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Babies are offered the 6-in-1 vaccine to protect them against 6 serious childhood infections, including diphtheria, hepatitis B, tetanus and polio.
Babies are given 3 doses of the 6-in-1 vaccine. The doses are given when your baby is 8, 12 and 16 weeks old.
The 6-in-1 vaccine is very safe. It does not contain live viruses or bacteria so it will not give your baby any of the infections it protects against.
There are few side effects from the 6-in-1 vaccine. Common reactions include pain and redness, a high temperature and irritability.
Most babies can have the 6-in-1 vaccine. A baby should not have it if they’re allergic to it, they have a high temperature, or uncontrolled epilepsy.
The pneumococcal vaccine is offered to babies and people at high risk of bacterial infections like pneumonia, sepsis and meningitis.
Babies have 2 doses of the pneumococcal vaccine. Older children and adults at risk may only need a single dose.
The pneumococcal vaccine works very well. Since it has been used, there’s been a large reduction in people getting ill from pneumococcal bacteria.
Sometimes, you or your child may not be able to have the pneumococcal vaccine. For example, if you've had an allergic reaction to it before.
Side effects of the pneumococcal vaccine include a slightly raised temperature and redness or swelling where the injection was given.
Babies are offered the MenB vaccine to protect them against serious bacterial infections such as meningitis and sepsis.
Your GP surgery or clinic will send you an appointment for your baby to have their MenB vaccination along with their other routine vaccinations.
The MenB vaccine is safe. Since it was licensed in 2015, almost 5 million doses have been given with no safety concerns identified.
Your baby may get a high temperature after having the MenB vaccine. Give them liquid paracetamol to help avoid this.
The MenB vaccine is very effective. It protects against most types of meningococcal group B bacteria found in the UK.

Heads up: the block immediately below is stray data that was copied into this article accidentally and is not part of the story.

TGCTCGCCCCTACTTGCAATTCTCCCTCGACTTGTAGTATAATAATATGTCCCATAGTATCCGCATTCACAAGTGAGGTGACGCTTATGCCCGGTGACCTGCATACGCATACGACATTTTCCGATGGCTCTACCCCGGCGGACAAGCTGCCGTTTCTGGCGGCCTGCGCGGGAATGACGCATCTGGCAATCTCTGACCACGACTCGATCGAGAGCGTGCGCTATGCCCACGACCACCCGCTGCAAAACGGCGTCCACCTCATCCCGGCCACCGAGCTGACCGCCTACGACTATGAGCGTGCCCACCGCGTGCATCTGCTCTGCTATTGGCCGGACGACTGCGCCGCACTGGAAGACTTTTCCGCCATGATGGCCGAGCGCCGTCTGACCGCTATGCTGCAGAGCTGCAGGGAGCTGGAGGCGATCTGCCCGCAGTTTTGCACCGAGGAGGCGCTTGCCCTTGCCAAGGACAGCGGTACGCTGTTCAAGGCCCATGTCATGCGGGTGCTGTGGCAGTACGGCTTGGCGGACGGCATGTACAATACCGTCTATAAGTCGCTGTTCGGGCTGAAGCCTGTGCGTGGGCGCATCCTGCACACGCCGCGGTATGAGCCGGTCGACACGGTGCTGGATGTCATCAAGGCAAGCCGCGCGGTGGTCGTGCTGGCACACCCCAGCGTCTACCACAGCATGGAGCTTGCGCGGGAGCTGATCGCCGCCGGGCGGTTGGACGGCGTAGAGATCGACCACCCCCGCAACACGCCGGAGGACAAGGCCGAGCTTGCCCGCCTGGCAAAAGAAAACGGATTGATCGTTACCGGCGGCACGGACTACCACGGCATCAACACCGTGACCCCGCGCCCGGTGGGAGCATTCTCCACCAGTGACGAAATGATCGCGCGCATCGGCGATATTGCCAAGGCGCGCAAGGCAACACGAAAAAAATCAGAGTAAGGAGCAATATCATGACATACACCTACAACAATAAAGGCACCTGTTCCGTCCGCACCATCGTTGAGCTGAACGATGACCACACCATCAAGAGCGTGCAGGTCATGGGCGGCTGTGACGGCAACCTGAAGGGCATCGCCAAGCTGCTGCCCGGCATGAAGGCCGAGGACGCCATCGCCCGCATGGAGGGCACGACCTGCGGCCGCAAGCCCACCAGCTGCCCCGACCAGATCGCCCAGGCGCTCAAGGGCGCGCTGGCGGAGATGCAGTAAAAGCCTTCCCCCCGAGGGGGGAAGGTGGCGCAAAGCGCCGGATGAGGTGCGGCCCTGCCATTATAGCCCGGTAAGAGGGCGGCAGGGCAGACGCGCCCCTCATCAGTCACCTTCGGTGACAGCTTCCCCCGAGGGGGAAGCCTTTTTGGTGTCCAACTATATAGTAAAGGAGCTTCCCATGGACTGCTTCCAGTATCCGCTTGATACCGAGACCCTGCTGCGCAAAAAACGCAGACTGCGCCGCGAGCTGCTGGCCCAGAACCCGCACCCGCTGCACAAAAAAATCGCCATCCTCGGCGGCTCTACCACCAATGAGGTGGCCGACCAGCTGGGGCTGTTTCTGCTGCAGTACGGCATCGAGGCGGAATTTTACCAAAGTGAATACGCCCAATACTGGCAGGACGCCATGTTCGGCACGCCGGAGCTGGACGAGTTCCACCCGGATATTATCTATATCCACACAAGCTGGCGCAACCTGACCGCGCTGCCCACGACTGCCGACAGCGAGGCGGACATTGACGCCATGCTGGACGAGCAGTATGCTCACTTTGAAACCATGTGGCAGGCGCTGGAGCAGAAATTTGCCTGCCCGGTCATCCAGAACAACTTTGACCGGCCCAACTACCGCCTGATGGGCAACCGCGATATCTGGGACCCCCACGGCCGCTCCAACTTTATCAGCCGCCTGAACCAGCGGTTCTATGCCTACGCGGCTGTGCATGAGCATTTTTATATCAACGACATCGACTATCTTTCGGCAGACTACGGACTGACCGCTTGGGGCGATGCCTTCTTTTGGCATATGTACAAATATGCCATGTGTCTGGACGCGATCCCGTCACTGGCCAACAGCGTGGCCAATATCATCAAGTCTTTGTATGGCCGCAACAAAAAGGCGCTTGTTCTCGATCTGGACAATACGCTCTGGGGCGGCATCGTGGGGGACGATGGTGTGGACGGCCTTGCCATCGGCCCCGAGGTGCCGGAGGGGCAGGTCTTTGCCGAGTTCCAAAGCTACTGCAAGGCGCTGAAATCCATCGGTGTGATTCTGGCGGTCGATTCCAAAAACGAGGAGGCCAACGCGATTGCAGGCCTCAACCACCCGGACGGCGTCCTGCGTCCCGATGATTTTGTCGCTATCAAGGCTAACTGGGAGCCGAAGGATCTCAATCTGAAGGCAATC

All babies are offered the rotavirus vaccine in their first few months to protect them against a highly infectious stomach bug called rotavirus.
Babies are offered 2 doses of the rotavirus vaccine. The first dose is usually given at 8 weeks and the second dose at 12 weeks.
The rotavirus vaccine offers very good protection against rotavirus and has significantly reduced the number of children who get seriously ill.
Most babies do not have any side effects from the rotavirus vaccine. Some babies may be irritable afterwards or have mild diarrhoea for a few days.
The hepatitis B vaccine helps protect against the hepatitis B virus. It’s recommended for some people at high risk of getting the infection.
Babies are vaccinated against hepatitis B as part of the routine 6-in-1 vaccine. Some babies and adults need extra doses of the hepatitis B vaccine.
Side effects after having the hepatitis B vaccine are rare, but may include some redness and soreness where the injection was given.
The BCG vaccine protects against tuberculosis (TB). It’s recommended for some babies, children and adults at high risk of getting the infection.
Babies at risk of tuberculosis (TB) are usually given the BCG vaccine at 28 days old. It can also be given to older children and adults if needed.
The BCG vaccine is effective at protecting against the most serious types of tuberculosis (TB) infection, such as TB meningitis in children.